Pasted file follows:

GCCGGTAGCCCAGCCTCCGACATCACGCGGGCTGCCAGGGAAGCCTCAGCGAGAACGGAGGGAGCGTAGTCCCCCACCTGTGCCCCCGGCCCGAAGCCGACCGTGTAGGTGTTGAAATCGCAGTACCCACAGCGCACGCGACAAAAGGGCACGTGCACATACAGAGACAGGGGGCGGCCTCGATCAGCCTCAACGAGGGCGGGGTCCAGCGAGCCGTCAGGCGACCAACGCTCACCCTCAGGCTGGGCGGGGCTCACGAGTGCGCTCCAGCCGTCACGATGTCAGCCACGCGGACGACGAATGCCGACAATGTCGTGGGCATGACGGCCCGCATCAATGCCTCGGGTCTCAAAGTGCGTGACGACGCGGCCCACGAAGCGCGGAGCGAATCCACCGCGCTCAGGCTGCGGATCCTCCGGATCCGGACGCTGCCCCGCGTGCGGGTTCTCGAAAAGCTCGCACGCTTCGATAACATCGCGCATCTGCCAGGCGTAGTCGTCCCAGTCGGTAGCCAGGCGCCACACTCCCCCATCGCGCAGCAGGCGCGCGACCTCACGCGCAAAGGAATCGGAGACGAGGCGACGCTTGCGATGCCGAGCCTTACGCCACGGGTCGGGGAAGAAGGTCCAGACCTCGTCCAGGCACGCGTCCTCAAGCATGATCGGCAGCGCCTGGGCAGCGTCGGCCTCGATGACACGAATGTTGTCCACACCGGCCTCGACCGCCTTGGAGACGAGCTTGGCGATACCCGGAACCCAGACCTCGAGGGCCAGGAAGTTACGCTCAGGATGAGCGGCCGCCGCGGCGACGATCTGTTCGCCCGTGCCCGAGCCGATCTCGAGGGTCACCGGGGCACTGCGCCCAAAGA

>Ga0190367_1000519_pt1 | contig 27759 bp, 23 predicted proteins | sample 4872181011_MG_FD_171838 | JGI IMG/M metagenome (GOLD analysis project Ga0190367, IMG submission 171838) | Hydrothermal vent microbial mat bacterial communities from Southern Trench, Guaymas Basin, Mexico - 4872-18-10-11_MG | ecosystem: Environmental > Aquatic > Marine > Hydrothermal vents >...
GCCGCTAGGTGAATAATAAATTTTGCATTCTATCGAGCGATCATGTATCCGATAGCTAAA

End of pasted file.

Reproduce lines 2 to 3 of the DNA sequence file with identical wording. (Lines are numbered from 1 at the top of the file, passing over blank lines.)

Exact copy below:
>Ga0190367_1000519_pt1 | contig 27759 bp, 23 predicted proteins | sample 4872181011_MG_FD_171838 | JGI IMG/M metagenome (GOLD analysis project Ga0190367, IMG submission 171838) | Hydrothermal vent microbial mat bacterial communities from Southern Trench, Guaymas Basin, Mexico - 4872-18-10-11_MG | ecosystem: Environmental > Aquatic > Marine > Hydrothermal vents >...
GCCGCTAGGTGAATAATAAATTTTGCATTCTATCGAGCGATCATGTATCCGATAGCTAAA